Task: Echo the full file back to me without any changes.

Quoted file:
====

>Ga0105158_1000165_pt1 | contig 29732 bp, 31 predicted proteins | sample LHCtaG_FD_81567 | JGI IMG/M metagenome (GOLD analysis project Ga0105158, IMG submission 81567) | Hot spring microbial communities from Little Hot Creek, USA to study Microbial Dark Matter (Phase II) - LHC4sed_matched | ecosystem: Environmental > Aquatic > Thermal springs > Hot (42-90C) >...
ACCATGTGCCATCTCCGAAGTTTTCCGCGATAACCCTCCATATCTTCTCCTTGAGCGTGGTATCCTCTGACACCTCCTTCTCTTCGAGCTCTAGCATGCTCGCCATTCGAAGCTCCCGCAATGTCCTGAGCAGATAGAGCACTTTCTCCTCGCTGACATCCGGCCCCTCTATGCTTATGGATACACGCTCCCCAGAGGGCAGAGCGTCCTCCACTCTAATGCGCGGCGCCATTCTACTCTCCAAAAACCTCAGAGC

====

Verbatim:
>Ga0105158_1000165_pt1 | contig 29732 bp, 31 predicted proteins | sample LHCtaG_FD_81567 | JGI IMG/M metagenome (GOLD analysis project Ga0105158, IMG submission 81567) | Hot spring microbial communities from Little Hot Creek, USA to study Microbial Dark Matter (Phase II) - LHC4sed_matched | ecosystem: Environmental > Aquatic > Thermal springs > Hot (42-90C) >...
ACCATGTGCCATCTCCGAAGTTTTCCGCGATAACCCTCCATATCTTCTCCTTGAGCGTGGTATCCTCTGACACCTCCTTCTCTTCGAGCTCTAGCATGCTCGCCATTCGAAGCTCCCGCAATGTCCTGAGCAGATAGAGCACTTTCTCCTCGCTGACATCCGGCCCCTCTATGCTTATGGATACACGCTCCCCAGAGGGCAGAGCGTCCTCCACTCTAATGCGCGGCGCCATTCTACTCTCCAAAAACCTCAGAGC